Weathering climate change in eastern Africa: substantive archaeological data and conceptual challenges
Paul Lane (University of Cambridge)
Paper short abstract:
Using data from East Africa, this paper asks: Can archaeology tell us what it meant to live through climate change? How did people in the past ‘weather’ such change and so make it ‘normal’? And, does such knowledge have any relevance for coping with climate change today?
Paper long abstract:
'Weather' and 'Climate' are quite different things - or so we are regularly told. We can all experience good, bad or indifferent weather, and wrap those experiences into our biographic memories and narratives. We have all heard that 'climate change is now', even if some are sceptical of the veracity of such a statement. But, even though we can experience different climates by travelling to different parts of the world, we are also cautioned not to equate unusual weather with climate change, because, as NASA's website tells us, the difference between the two is 'a measure of time'. Archaeology is an excellent means of understanding how humans responded to past climate change, how they 'adapted' over the long-term, and can provide insights into what current climate change may presage. But, what can we tell about people in the past 'weathered' such change and so made it 'normal'? Adaptation is about accommodating change, and about domesticating the unusual and the extreme, anticipating the unexpected. Using data from East Africa this paper examines how archaeologists conventionally understand past climate change, and asks how might we re-think the material record of adaptive behaviour to better understand what it means to live through an era of rapid climate change? The paper will conclude with a discussion of why such knowledge about the past may be helpful for the future.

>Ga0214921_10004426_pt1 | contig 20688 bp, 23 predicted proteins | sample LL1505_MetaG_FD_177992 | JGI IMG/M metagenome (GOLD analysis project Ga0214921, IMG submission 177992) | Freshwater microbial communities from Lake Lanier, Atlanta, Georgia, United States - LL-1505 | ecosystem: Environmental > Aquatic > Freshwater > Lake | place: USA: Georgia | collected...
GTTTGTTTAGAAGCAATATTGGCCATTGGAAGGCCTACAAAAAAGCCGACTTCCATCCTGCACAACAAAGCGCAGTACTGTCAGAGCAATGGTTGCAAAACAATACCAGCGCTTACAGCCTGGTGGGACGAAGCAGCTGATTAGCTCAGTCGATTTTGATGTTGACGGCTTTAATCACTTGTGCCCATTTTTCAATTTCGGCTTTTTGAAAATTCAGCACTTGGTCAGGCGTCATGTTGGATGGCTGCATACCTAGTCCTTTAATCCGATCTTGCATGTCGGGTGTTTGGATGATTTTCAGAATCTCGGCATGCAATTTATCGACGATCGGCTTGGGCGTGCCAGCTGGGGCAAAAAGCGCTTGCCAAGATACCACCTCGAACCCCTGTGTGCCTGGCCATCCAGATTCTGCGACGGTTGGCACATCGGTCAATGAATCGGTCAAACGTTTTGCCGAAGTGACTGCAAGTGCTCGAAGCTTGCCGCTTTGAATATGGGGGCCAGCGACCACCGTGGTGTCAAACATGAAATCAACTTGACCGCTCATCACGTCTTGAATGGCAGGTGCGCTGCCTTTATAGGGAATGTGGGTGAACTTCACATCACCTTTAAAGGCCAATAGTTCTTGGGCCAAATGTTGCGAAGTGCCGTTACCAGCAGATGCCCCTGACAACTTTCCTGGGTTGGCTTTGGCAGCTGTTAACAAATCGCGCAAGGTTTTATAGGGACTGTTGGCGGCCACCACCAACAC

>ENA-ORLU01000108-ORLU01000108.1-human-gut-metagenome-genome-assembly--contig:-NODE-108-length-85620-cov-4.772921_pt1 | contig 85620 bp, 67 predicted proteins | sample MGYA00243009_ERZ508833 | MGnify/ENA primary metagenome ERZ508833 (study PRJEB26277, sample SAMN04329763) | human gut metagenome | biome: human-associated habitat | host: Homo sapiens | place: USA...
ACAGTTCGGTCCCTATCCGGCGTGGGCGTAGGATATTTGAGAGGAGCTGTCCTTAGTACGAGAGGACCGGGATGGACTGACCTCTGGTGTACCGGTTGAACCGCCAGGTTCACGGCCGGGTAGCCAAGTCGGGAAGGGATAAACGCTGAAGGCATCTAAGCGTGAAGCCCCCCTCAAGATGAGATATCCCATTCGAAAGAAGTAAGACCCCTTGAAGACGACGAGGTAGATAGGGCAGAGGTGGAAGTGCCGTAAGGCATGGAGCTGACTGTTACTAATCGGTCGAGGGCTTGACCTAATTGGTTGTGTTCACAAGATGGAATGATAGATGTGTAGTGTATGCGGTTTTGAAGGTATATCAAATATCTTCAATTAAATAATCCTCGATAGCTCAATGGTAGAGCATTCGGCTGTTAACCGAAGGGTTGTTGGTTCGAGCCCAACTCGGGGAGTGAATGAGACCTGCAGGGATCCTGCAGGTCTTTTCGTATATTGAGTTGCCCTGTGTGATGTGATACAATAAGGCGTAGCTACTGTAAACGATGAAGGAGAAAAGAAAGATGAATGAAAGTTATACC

Past weather, past climate - archaeology as Environmental Humanity